Articles Tagged with maxillofacial trauma

Head_CT_scan.jpgIn some cases, patients sustaining trauma to the head and neck area will have both closed head injuries and maxillofacial trauma. Of the two, closed head injuries are more severe and need to be managed before the maxillofacial trauma is treated. Patients with closed head injuries can have intracerebral hematomas, subdural hematomas or epidural hematomas. Each of these blood clots can increase in size and can cause excess pressure on the brain. This can lead to semiconscious states or coma and, in severe cases, they can cause herniation of brain tissue through the foramen magnum at the base of the brain. Such a condition is almost uniformly fatal because the patient is unable to breathe on their own and have instability of pulse and blood pressure.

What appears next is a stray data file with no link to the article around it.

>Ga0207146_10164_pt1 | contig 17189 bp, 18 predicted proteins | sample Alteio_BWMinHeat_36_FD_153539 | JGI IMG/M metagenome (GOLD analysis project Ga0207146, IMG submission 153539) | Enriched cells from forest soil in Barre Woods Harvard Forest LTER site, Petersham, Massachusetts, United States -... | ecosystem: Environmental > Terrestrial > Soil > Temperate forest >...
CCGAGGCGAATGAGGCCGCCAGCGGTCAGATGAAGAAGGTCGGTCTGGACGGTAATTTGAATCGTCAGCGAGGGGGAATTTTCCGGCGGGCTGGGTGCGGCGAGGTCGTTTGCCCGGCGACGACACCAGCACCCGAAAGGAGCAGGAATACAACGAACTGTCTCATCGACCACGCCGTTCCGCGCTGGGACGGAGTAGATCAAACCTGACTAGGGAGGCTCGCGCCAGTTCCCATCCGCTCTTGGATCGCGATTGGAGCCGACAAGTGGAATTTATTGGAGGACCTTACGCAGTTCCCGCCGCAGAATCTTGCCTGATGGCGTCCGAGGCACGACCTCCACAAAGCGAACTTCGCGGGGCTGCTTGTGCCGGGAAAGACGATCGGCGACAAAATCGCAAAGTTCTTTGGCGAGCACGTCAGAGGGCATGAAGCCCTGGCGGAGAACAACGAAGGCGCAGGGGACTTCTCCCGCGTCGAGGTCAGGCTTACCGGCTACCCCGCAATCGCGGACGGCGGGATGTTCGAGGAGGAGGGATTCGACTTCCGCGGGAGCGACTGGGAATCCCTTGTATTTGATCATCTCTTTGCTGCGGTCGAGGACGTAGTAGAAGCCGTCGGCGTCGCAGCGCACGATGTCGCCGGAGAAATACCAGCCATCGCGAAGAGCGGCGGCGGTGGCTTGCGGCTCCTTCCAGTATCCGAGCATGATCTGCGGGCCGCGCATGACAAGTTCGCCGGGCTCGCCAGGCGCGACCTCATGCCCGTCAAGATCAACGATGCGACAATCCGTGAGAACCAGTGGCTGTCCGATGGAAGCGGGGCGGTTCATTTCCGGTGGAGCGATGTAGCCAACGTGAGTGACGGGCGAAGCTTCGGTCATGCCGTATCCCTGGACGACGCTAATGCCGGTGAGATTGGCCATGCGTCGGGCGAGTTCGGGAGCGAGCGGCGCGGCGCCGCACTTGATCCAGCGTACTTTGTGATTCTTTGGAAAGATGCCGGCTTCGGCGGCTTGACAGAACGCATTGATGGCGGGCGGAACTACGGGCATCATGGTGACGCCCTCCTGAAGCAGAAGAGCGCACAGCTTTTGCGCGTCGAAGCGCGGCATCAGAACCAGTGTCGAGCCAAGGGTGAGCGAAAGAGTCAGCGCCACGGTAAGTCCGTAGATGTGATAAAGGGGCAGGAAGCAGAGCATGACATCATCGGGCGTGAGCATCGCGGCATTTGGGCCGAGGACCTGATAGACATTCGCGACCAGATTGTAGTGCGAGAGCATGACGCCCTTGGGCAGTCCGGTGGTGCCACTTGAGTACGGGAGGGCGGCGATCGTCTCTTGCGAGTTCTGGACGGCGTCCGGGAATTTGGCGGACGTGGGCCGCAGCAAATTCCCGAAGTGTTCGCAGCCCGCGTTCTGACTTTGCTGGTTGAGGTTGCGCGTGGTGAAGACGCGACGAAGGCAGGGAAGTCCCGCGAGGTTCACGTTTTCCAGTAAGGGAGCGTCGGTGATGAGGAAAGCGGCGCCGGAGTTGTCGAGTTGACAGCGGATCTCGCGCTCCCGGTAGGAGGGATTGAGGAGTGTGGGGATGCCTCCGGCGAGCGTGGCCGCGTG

The recommendation of most physicians who suspect an intracranial injury when a maxillofacial injury is noted gives the patient a CT scan of the head and face. This CT scan will determine the presence of bleeding, swelling and blood clots in the brain and will demonstrate any skull fractures or facial fractures. When the brain is stabilized through surgery or other modality, then the maxillofacial fractures, contusions, and lacerations can be managed secondarily.